The control diagram of the method of control described is shown in Fig. 6. If the oscillation centre line of the slide valve body |0|, |02, |0 is shifted towards the left from the symmetrical middle position, the pump chamber 5' will communicate with the delivery conduit 4 only during the time in which the crank 2' is moving from positlonfm to position n. During this time the piston 6| will perform the stroke h'. In all other crank positions the pump chamber 5' cornmunicates with the suction conduit 3. The change over points m and n of the slide valve body |0|, |02, |0 are situated in symmetrical positions relatively to the middle position of piston 6| and with the diminution of the delivery period will be shifted more and more towards the point at which the quantity of liquid delivered is reduced to zero. During this time, however, the piston speeds at which the points of changingover m and "n are reached will be continually increasing. On the other hand, the larger thel piston speed, the larger will be force acting on piston In order to prevent detrimental shocks which might arise from this it is possible to supplement the capacity of the pump chamber by the addition of space 52 shown the accelerating in Fig. 9, the quantity of cushioning liquid between the piston 6 or 6| and the piston which serves to prevent leakage being thus increased.

It is however also possible to control the slide valves |0|, |02 in such a manner as to keep the angle of advance opening of the slide-valves constant, or in other words to keep the positionin which the slide-valves present the conditions shown in Fig. 9 constant, whilst at tht same timevarying the degree of `admission of the pump at will. For this purpose the control gear shown in Fig. 9 is employed. j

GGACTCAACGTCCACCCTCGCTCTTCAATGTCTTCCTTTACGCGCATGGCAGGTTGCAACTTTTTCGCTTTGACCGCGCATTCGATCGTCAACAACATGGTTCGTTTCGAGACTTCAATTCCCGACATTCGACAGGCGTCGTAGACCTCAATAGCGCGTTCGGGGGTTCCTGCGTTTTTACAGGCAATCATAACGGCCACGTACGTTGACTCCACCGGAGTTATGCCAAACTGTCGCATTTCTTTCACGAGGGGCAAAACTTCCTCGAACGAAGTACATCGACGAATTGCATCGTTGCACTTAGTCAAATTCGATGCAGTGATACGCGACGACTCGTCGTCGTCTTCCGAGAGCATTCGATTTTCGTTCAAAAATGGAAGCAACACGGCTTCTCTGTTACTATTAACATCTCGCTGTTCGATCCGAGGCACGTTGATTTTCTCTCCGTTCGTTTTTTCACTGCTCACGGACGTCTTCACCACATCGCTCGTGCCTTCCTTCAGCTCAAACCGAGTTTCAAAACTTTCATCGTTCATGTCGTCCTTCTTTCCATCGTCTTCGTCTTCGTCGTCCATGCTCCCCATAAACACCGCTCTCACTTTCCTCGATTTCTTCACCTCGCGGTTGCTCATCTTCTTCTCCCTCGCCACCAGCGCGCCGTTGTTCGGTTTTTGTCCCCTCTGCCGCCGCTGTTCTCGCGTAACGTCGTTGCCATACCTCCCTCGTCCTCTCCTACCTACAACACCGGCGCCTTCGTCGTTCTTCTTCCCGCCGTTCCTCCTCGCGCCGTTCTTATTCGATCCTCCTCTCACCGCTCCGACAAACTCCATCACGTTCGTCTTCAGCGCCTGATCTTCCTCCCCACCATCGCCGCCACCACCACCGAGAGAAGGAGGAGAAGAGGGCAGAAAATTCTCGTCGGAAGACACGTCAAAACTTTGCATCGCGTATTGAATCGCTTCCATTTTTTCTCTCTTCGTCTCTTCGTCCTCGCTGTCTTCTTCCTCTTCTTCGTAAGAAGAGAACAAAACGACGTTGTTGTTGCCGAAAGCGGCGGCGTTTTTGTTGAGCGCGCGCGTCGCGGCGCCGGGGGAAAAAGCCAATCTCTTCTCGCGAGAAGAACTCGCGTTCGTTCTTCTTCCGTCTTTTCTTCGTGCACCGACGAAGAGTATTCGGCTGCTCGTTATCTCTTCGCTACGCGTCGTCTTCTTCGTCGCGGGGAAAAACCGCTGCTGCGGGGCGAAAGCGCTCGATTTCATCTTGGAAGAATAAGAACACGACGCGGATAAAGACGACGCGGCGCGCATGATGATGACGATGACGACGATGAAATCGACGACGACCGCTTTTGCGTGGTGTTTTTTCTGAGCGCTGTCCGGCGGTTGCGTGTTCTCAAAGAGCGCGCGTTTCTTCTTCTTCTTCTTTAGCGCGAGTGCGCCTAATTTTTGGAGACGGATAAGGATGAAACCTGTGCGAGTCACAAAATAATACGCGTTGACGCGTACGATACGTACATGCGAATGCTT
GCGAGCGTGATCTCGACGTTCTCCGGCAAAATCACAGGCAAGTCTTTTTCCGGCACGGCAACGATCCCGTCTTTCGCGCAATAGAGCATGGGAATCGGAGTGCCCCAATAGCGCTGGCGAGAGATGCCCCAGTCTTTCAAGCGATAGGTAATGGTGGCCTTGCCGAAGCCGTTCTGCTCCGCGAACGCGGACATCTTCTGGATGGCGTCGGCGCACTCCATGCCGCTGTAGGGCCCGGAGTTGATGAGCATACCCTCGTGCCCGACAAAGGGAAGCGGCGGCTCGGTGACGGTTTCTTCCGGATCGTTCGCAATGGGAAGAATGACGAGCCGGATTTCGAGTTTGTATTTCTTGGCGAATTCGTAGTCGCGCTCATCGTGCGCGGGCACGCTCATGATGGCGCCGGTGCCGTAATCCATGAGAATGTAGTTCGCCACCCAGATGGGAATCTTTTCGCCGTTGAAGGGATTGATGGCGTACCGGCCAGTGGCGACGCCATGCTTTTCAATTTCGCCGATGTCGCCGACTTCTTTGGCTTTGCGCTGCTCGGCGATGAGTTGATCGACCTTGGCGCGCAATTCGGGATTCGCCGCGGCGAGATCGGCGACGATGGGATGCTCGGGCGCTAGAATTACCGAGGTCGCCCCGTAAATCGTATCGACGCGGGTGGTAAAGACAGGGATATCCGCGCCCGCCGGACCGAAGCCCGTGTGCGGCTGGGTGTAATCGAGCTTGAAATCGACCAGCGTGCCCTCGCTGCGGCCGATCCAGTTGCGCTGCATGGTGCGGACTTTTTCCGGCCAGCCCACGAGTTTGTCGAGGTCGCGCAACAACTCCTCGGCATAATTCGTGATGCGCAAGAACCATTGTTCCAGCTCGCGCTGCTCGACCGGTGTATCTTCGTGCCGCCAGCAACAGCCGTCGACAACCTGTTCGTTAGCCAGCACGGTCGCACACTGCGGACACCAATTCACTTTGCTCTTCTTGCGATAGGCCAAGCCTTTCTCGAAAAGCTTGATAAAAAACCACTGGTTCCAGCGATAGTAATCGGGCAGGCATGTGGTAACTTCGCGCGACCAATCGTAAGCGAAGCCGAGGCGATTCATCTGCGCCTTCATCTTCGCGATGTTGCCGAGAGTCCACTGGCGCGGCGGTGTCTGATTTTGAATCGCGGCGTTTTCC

Piston .6| is driven from the main shaft II. The gear wheel 45 keyed on the main shaft II engages with the gear wheel 46 and drives shaft 54 at a speed corresponding to a transmission ratio of 1:2. In the lever arm |9|' capable of revolving around the shaft 54 as about a pivot, the pin I9' is supported so as to be capable of being likewise deflected. This pin I9 serves as a shaft for the gear wheel 48 meshing with the internal toothing of the gear wheel 46, the gear ratio between these two gear wheels being 2:1, so that the number of revolutions per minute of the gear wheel 48 is equal to the number of revolutions per minute of the gear wheel 45. The crank pin 5| arranged in the gear wheel 48, the radius of which crank pin is equal to the radius of the pitch circle of gear Wheel 48. moves the slide valve body |0|, |02, |0 by means of the connecting rod 50, the bell crank lever 49 and the coupling rod 55. If this control shaft I9 is deflected in the direction of arrow 41 the gear` wheel 48 will run round the internal teeth of the gear wheel 46 and owing to the diameter ratio of 1:2 stated, the pin 5| will move along the diagonal in the straight line O O. If the connecting rod 50 is made of sufcient length, the slide valves |0| and |02 will be displaced during the shifting of pin 5| 4to an extent so slight as to be practically negligible, but in proportion to the shiftingy of the centre line of shaft I9 the centre line of oscillation of the slide-valves will be displaced towards the left without the angle of advance opening of ,the slide-valve being altered.